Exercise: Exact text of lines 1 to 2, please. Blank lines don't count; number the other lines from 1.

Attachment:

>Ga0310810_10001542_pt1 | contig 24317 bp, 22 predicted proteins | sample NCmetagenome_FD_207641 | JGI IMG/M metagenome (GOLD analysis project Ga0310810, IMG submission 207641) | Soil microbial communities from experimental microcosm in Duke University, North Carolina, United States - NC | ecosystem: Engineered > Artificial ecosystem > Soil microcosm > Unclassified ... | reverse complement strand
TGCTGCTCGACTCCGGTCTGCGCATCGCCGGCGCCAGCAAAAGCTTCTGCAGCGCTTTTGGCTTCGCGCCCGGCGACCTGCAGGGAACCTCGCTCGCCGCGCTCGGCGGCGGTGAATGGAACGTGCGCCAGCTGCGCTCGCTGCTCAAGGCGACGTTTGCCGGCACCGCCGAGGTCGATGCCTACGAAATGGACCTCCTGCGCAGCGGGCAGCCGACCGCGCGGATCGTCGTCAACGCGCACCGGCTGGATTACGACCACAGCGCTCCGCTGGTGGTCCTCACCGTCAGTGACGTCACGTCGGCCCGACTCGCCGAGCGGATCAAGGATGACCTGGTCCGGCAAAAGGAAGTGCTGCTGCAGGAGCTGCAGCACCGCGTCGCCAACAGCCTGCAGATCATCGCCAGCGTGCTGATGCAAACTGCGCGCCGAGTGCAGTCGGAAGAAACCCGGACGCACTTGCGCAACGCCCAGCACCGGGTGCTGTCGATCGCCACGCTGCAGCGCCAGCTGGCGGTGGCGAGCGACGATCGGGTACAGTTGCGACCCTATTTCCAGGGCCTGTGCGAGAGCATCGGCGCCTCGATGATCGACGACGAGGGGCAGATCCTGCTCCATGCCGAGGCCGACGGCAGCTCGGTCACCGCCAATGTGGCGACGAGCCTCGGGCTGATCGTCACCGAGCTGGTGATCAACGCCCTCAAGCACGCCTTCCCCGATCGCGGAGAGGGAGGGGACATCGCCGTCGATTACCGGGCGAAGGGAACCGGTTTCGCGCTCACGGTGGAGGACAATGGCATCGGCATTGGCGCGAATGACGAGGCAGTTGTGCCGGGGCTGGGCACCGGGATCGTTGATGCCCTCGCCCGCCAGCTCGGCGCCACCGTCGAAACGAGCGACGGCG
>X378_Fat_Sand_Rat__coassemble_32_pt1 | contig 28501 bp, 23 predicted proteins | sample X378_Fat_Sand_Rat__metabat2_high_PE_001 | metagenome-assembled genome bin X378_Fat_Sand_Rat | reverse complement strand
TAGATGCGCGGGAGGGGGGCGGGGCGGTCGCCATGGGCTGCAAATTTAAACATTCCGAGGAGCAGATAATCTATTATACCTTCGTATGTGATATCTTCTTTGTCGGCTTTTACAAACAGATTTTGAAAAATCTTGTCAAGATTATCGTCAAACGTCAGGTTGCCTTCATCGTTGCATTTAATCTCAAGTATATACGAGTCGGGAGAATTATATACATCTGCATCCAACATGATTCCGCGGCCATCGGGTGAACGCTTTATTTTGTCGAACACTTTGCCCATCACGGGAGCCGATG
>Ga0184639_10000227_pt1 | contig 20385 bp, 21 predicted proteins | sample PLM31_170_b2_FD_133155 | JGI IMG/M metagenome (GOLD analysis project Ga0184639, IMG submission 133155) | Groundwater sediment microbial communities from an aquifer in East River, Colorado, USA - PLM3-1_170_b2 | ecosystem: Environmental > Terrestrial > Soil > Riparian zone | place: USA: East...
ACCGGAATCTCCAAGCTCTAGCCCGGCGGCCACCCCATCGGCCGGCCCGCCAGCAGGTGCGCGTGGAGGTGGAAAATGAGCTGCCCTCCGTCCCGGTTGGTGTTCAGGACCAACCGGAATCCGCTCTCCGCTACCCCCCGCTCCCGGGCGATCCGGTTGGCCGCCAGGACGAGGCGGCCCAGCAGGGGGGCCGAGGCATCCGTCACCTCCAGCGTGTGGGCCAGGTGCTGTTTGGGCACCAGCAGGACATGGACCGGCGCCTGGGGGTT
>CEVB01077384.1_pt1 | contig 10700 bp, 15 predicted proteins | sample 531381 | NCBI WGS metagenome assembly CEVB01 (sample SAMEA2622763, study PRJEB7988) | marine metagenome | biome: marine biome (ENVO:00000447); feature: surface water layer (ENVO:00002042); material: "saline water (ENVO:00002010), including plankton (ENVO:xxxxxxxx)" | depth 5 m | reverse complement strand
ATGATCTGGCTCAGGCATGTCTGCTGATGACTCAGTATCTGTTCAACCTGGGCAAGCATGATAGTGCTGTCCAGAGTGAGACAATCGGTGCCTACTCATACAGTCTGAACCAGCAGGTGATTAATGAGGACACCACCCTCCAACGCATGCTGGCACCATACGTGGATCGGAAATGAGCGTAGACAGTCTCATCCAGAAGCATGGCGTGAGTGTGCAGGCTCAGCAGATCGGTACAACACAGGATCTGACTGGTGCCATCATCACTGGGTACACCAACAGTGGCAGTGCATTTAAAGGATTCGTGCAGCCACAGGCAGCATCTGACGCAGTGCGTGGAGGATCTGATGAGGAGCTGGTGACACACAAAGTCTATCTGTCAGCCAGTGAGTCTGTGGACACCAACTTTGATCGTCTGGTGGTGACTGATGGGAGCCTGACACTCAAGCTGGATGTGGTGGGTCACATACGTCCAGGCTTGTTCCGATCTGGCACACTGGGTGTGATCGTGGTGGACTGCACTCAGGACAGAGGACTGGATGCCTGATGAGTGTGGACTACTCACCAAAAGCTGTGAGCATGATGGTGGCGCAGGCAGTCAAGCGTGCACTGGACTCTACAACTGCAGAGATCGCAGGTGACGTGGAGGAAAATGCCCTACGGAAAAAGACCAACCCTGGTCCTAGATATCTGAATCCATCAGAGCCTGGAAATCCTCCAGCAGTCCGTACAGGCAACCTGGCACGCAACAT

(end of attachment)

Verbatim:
>Ga0310810_10001542_pt1 | contig 24317 bp, 22 predicted proteins | sample NCmetagenome_FD_207641 | JGI IMG/M metagenome (GOLD analysis project Ga0310810, IMG submission 207641) | Soil microbial communities from experimental microcosm in Duke University, North Carolina, United States - NC | ecosystem: Engineered > Artificial ecosystem > Soil microcosm > Unclassified ... | reverse complement strand
TGCTGCTCGACTCCGGTCTGCGCATCGCCGGCGCCAGCAAAAGCTTCTGCAGCGCTTTTGGCTTCGCGCCCGGCGACCTGCAGGGAACCTCGCTCGCCGCGCTCGGCGGCGGTGAATGGAACGTGCGCCAGCTGCGCTCGCTGCTCAAGGCGACGTTTGCCGGCACCGCCGAGGTCGATGCCTACGAAATGGACCTCCTGCGCAGCGGGCAGCCGACCGCGCGGATCGTCGTCAACGCGCACCGGCTGGATTACGACCACAGCGCTCCGCTGGTGGTCCTCACCGTCAGTGACGTCACGTCGGCCCGACTCGCCGAGCGGATCAAGGATGACCTGGTCCGGCAAAAGGAAGTGCTGCTGCAGGAGCTGCAGCACCGCGTCGCCAACAGCCTGCAGATCATCGCCAGCGTGCTGATGCAAACTGCGCGCCGAGTGCAGTCGGAAGAAACCCGGACGCACTTGCGCAACGCCCAGCACCGGGTGCTGTCGATCGCCACGCTGCAGCGCCAGCTGGCGGTGGCGAGCGACGATCGGGTACAGTTGCGACCCTATTTCCAGGGCCTGTGCGAGAGCATCGGCGCCTCGATGATCGACGACGAGGGGCAGATCCTGCTCCATGCCGAGGCCGACGGCAGCTCGGTCACCGCCAATGTGGCGACGAGCCTCGGGCTGATCGTCACCGAGCTGGTGATCAACGCCCTCAAGCACGCCTTCCCCGATCGCGGAGAGGGAGGGGACATCGCCGTCGATTACCGGGCGAAGGGAACCGGTTTCGCGCTCACGGTGGAGGACAATGGCATCGGCATTGGCGCGAATGACGAGGCAGTTGTGCCGGGGCTGGGCACCGGGATCGTTGATGCCCTCGCCCGCCAGCTCGGCGCCACCGTCGAAACGAGCGACGGCG